Many of the speakers agreed that because the issues raised by Weaver were current and topical, they were increasingly being picked up by tenant solicitors, with the effect that more requests were being made at an early stage for disclosure of policy documents in order to determine whether or not to mount a Public law challenge. One suggested response to this was to develop pro-forma witness statements with exhibits attached to deal specifically with the s.6 points which are being repeatedly raised. However, the sentiment was expressed that it was necessary to tread a fine line between following internal policy documents, whilst also ensuring that such documents did not act so as to fetter the discretion of the decision maker.
The relationship between a body which is amenable to judicial review, and a body which falls within the s.6 Human Rights Act 1998 (HRA) definition of a public authority, was also discussed. Despite Elias LJ’s comments in Weaver that the fact a body is a public authority for s.6 purposes does not automatically mean it will be amenable to judicial review, the increasing importance of potential judicial review claims in the decision making process was acknowledged.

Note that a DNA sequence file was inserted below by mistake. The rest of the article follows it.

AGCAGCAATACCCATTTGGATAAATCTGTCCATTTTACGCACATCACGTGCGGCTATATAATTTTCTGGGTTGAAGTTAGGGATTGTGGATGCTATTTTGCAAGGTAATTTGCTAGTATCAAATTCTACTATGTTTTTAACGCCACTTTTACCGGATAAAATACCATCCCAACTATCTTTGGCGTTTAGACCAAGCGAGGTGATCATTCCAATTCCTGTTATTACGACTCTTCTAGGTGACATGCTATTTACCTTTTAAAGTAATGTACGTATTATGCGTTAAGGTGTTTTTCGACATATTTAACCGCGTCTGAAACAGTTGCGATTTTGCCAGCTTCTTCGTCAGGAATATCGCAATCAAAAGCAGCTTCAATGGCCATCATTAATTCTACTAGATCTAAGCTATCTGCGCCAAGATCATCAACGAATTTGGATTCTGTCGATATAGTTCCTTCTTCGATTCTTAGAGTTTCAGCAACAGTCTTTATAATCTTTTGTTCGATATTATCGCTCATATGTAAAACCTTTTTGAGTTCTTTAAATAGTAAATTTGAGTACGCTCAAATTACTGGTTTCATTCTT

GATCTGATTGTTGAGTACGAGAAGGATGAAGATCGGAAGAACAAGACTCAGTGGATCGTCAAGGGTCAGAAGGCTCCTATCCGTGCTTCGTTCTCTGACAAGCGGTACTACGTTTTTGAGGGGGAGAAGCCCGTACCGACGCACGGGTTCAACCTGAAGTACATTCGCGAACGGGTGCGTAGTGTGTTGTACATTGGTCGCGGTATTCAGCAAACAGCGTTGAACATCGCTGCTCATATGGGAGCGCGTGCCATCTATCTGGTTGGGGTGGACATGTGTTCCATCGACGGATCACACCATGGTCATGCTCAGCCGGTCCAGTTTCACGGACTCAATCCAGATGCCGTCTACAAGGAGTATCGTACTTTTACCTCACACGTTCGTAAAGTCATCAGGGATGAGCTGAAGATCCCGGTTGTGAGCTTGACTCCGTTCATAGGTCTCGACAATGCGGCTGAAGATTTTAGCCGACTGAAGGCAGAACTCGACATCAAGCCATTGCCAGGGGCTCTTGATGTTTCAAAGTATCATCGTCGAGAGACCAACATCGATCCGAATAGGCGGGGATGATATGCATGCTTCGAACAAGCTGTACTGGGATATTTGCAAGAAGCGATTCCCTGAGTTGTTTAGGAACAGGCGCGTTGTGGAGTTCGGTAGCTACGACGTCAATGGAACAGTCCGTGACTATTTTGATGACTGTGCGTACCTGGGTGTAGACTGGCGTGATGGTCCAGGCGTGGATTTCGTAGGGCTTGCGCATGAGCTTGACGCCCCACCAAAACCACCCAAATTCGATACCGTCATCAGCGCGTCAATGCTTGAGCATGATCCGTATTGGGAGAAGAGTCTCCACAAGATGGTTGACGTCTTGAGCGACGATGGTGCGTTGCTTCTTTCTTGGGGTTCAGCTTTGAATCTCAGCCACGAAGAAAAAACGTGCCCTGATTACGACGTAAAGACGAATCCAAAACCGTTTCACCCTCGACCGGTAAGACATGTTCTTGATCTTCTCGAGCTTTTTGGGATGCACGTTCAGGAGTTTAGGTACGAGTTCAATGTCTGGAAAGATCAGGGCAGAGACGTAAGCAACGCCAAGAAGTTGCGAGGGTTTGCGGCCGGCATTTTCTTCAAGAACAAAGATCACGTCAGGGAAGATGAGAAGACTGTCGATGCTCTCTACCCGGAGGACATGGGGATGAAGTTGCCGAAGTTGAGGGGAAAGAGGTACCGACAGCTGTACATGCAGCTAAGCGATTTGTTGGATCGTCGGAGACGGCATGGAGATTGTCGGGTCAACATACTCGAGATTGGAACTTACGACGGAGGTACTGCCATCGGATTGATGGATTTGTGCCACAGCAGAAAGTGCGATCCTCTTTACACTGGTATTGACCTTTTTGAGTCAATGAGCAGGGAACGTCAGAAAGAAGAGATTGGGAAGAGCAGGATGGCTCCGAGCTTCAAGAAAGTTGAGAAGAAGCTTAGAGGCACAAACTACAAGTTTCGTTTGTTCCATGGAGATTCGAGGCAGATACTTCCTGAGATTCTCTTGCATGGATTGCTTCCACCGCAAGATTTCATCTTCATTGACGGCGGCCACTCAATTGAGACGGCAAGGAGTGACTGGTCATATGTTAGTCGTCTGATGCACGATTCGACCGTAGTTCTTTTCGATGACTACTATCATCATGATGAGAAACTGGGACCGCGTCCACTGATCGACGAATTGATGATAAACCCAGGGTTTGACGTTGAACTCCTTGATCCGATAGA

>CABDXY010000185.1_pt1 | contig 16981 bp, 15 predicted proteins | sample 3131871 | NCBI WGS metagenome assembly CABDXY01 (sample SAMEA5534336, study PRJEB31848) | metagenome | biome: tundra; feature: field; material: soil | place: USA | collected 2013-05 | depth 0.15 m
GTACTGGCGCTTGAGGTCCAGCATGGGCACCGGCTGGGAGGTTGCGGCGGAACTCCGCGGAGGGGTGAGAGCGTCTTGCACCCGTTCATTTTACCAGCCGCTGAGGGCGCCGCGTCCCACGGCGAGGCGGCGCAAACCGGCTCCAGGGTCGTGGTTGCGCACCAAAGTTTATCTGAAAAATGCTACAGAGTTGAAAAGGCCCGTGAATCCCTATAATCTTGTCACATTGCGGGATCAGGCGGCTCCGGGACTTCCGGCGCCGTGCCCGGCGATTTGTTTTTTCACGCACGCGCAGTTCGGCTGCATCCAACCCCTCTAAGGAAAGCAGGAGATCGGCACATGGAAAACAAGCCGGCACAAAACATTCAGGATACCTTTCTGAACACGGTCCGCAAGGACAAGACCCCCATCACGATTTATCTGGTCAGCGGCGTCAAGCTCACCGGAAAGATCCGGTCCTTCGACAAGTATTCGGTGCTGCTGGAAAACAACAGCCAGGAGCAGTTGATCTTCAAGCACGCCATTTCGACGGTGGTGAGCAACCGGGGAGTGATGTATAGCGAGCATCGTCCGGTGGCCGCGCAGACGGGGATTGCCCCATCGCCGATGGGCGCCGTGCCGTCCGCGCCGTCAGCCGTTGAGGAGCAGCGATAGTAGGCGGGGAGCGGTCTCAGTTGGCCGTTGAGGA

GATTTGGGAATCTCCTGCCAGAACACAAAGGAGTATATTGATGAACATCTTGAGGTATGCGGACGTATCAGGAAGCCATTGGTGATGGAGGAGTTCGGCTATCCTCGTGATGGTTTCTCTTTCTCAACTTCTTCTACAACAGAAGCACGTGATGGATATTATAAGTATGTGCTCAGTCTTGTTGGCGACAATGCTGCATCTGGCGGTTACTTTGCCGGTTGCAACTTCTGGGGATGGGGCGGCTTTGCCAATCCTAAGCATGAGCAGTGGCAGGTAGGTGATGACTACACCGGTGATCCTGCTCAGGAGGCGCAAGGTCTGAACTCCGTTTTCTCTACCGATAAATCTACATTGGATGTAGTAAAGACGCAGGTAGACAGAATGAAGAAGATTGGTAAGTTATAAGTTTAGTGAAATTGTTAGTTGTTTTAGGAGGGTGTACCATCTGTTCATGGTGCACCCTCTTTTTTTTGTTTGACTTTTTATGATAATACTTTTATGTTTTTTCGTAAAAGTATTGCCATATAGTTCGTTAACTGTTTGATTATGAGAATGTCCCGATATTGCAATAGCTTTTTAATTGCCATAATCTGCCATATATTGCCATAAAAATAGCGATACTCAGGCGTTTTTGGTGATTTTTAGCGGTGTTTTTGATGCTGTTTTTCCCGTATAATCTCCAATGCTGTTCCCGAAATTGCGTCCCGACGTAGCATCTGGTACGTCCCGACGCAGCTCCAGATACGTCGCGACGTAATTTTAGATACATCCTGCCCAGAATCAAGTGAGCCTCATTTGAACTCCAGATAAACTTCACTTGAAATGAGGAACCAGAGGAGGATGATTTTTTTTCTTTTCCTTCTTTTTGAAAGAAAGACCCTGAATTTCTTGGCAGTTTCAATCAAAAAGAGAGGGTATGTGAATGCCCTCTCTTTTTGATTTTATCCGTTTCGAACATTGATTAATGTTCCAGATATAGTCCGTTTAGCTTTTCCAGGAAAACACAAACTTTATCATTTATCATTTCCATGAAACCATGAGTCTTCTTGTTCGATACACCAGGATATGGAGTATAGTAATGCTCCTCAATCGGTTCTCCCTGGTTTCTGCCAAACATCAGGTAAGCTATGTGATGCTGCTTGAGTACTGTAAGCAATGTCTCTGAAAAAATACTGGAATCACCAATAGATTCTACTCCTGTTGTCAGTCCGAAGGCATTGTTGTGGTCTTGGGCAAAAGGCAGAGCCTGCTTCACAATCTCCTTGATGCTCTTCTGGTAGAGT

Several speakers expressed their concerns that the risk of judicial review proceedings, and their associated costs, have created a culture of worry about making sure decisions are thought through properly. The need to make the paperwork clear and unequivocal, as well as putting in place a strict paper-trail was noted in particular. Several speakers said that the ‘top down’ compliance required to satisfy regulatory bodies was as important to their decision making process as the potential of ‘bottom up’ challenges from tenants. The role of the minute-taker was acknowledged as crucially important in ensuring that the decision-making process was recorded properly.
There was some division amongst speakers as to the risk and worry of the use of freedom of information legislation. Other speakers argued that any change would require an amendment to Schedule 1 of the Freedom of Information Act 2000, the risk of this was extremely low. Any change which was mooted would have to go through consultation, and could be dealt with at that stage.
There was general consensus that any future Weaver-style test case would probably come from a judicial review action. However, the concern was raised that it would be important for registered providers that the test case be one where the provider had behaved in accordance with its own policies as well as being fair and reasonable, in order that the court could focus properly on the question of how such institutions and their decisions should be treated.
The discussion was lively and raised a number of points of interest, which are clearly of importance to all those involved in the field of social housing. One of the problems of the Weaver decision has been to raise the level of uncertainty faced by those in the sector, and this uncertainty does not look set to recede any time soon. The members of Hardwicke’s Social Housing team are on hand to provide help and assistance arising from all aspects of this difficult and challenging area.
For further information please do not hesitate to contact Senior Practice Manager Daniel Kemp on 020 7691 0003 or by email to email@example.com.